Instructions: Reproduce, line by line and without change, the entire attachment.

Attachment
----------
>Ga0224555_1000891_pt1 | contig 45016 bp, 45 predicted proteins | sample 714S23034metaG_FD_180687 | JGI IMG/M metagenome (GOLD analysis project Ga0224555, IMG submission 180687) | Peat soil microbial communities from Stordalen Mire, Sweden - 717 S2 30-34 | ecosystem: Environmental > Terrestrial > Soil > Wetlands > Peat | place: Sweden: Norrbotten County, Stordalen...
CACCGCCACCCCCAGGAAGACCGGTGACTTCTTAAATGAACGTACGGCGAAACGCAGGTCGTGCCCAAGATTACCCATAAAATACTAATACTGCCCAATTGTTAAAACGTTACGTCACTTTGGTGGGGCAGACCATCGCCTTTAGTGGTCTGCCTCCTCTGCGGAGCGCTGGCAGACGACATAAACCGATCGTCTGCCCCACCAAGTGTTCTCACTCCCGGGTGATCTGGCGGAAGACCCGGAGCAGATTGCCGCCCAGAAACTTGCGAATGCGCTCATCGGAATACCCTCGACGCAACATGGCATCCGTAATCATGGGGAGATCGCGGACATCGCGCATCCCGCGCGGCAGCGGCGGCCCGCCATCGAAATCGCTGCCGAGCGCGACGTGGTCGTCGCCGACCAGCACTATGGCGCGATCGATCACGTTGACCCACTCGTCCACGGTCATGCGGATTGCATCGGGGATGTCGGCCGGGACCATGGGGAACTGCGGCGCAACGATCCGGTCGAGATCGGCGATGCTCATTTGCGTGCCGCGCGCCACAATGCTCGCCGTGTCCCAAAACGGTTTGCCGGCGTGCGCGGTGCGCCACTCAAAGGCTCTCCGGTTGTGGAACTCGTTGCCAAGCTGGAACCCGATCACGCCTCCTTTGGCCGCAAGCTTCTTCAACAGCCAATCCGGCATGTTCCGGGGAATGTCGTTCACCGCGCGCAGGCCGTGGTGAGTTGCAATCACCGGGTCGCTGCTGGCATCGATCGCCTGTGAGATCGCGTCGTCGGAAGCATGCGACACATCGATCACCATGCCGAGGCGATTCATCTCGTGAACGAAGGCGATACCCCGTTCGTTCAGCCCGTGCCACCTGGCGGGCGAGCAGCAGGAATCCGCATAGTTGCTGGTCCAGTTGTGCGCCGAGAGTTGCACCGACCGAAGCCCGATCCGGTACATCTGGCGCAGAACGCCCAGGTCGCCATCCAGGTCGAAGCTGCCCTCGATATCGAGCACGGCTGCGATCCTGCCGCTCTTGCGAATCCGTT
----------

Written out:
>Ga0224555_1000891_pt1 | contig 45016 bp, 45 predicted proteins | sample 714S23034metaG_FD_180687 | JGI IMG/M metagenome (GOLD analysis project Ga0224555, IMG submission 180687) | Peat soil microbial communities from Stordalen Mire, Sweden - 717 S2 30-34 | ecosystem: Environmental > Terrestrial > Soil > Wetlands > Peat | place: Sweden: Norrbotten County, Stordalen...
CACCGCCACCCCCAGGAAGACCGGTGACTTCTTAAATGAACGTACGGCGAAACGCAGGTCGTGCCCAAGATTACCCATAAAATACTAATACTGCCCAATTGTTAAAACGTTACGTCACTTTGGTGGGGCAGACCATCGCCTTTAGTGGTCTGCCTCCTCTGCGGAGCGCTGGCAGACGACATAAACCGATCGTCTGCCCCACCAAGTGTTCTCACTCCCGGGTGATCTGGCGGAAGACCCGGAGCAGATTGCCGCCCAGAAACTTGCGAATGCGCTCATCGGAATACCCTCGACGCAACATGGCATCCGTAATCATGGGGAGATCGCGGACATCGCGCATCCCGCGCGGCAGCGGCGGCCCGCCATCGAAATCGCTGCCGAGCGCGACGTGGTCGTCGCCGACCAGCACTATGGCGCGATCGATCACGTTGACCCACTCGTCCACGGTCATGCGGATTGCATCGGGGATGTCGGCCGGGACCATGGGGAACTGCGGCGCAACGATCCGGTCGAGATCGGCGATGCTCATTTGCGTGCCGCGCGCCACAATGCTCGCCGTGTCCCAAAACGGTTTGCCGGCGTGCGCGGTGCGCCACTCAAAGGCTCTCCGGTTGTGGAACTCGTTGCCAAGCTGGAACCCGATCACGCCTCCTTTGGCCGCAAGCTTCTTCAACAGCCAATCCGGCATGTTCCGGGGAATGTCGTTCACCGCGCGCAGGCCGTGGTGAGTTGCAATCACCGGGTCGCTGCTGGCATCGATCGCCTGTGAGATCGCGTCGTCGGAAGCATGCGACACATCGATCACCATGCCGAGGCGATTCATCTCGTGAACGAAGGCGATACCCCGTTCGTTCAGCCCGTGCCACCTGGCGGGCGAGCAGCAGGAATCCGCATAGTTGCTGGTCCAGTTGTGCGCCGAGAGTTGCACCGACCGAAGCCCGATCCGGTACATCTGGCGCAGAACGCCCAGGTCGCCATCCAGGTCGAAGCTGCCCTCGATATCGAGCACGGCTGCGATCCTGCCGCTCTTGCGAATCCGTT